Another problem of the h-index is that it does not account for differences in publication and citation practices between and even within fields. A closer look at another hypothetical case may exemplify this issue. We are taking a look at two different fields of science: One with a low (Figure 5) and another one with a high publication and citation density (Figure 6). The researcher in the field with a low publication and citation density has an h-index of two, while the h-index equals five for the researcher in the field with a high publication and citation density. The difference in the h-indices of the two researchers does not reflect a difference in scientific performance. Instead, it simply results from differences in publication and citation practices between the fields in which the two researchers are active.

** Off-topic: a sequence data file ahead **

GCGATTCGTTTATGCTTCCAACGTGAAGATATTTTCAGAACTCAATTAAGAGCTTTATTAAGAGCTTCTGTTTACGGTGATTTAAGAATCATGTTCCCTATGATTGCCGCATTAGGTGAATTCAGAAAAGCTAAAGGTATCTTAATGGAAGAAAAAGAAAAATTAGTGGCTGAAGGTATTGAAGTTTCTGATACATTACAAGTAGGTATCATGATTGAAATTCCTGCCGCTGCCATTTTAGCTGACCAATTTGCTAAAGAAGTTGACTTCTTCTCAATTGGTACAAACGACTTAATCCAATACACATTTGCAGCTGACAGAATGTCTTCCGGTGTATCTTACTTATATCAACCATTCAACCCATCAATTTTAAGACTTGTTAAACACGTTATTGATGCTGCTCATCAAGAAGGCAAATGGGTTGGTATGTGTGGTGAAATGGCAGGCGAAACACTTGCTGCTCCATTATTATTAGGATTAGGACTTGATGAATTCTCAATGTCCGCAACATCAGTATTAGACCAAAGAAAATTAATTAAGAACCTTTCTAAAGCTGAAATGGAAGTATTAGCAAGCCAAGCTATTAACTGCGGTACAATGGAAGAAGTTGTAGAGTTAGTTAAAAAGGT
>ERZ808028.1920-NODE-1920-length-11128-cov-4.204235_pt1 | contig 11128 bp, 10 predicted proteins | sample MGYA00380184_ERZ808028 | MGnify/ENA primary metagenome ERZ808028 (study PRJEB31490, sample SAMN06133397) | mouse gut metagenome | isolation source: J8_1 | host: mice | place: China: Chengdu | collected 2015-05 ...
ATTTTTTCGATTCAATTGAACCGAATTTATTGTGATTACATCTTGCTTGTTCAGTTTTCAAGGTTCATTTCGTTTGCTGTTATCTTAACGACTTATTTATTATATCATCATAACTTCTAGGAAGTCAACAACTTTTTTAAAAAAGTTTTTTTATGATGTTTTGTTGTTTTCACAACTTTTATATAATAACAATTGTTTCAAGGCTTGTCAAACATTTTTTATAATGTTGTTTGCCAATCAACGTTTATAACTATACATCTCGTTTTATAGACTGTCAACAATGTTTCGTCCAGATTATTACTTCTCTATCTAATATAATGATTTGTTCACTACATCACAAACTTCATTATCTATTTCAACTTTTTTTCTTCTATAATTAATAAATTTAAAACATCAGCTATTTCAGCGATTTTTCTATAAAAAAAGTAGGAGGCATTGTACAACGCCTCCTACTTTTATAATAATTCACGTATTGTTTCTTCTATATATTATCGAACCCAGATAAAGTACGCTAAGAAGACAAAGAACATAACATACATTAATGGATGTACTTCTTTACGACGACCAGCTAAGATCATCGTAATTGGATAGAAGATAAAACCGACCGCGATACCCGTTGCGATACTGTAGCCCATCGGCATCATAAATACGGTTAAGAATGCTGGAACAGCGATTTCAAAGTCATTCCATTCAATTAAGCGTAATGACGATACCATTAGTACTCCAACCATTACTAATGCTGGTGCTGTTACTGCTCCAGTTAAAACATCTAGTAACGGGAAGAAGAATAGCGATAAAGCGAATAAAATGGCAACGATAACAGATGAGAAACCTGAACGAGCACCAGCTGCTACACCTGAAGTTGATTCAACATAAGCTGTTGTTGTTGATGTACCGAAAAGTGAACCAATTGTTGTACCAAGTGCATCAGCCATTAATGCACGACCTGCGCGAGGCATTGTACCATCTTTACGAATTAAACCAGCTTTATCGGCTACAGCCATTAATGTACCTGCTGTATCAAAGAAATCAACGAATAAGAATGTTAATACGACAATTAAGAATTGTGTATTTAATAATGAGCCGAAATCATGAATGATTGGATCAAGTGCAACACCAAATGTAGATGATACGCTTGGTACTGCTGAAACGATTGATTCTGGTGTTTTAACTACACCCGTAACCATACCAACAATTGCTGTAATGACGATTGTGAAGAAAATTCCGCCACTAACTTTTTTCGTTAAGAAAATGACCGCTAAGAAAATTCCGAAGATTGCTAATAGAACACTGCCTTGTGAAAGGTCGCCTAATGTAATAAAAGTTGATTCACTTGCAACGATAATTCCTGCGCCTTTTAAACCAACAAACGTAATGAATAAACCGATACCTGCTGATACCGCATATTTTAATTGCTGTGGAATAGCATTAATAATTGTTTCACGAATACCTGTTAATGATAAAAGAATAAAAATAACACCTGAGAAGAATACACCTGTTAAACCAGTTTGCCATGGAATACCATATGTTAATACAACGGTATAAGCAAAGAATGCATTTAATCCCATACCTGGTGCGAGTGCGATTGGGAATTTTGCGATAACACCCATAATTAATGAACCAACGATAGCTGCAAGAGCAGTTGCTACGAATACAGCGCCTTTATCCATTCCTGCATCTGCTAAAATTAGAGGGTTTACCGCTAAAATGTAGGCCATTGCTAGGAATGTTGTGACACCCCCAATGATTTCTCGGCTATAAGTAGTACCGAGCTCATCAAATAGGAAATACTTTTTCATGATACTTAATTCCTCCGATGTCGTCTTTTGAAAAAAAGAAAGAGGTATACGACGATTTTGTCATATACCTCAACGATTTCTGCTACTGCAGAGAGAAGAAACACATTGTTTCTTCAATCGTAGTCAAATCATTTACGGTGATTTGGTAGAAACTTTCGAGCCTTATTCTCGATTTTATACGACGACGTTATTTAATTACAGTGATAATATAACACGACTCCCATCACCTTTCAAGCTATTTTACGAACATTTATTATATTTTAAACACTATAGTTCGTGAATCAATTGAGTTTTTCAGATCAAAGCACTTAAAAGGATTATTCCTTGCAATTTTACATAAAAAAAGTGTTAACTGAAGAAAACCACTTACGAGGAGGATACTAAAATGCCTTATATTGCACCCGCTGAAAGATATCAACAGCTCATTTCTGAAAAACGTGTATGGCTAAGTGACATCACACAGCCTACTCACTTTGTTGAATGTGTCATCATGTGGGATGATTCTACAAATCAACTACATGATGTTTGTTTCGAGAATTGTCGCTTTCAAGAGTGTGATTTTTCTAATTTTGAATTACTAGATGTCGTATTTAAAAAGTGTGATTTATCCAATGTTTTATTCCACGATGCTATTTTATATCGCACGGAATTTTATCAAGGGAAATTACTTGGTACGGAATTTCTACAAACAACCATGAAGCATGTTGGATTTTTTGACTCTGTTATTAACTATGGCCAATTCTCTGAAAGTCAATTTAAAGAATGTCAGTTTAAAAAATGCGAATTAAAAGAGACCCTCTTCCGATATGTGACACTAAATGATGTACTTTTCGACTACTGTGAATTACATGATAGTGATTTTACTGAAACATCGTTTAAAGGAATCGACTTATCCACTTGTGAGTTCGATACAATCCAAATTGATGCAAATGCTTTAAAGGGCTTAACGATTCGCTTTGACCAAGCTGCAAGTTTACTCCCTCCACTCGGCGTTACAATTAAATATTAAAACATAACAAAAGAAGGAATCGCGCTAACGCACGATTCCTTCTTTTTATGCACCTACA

Figure 5. Calculating the h-index for a researcher active in a field with a low publication and citation density.

Figure 6. Calculating the h-index for a researcher active in a field with a high publication and citation density.

Three problems of the h-index

The application of the h-index in research evaluation requires a critical assessment as well. Three problematic cases can be identified in particular (Figure 7). The first one, in which the h-index facilitates unfair comparisons of researchers, has already been discussed.

Figure 7. Three problems of the h-index

The h-index favors researchers who have been active for a longer period of time. It also favors researchers from fields with a higher publication and citation density (Figure 8).

Figure 8. Problem 1: Unfair comparisons.

Another problem of the h-index is that merely publishing a lot becomes a ‘virtue’ in its own right. This means that researchers benefit from placing their name on as many publications as possible. This may lead to undesirable authorship behavior (Figure 9). Likewise, the strong emphasis of the h-index on citations may cause questionable citation practices.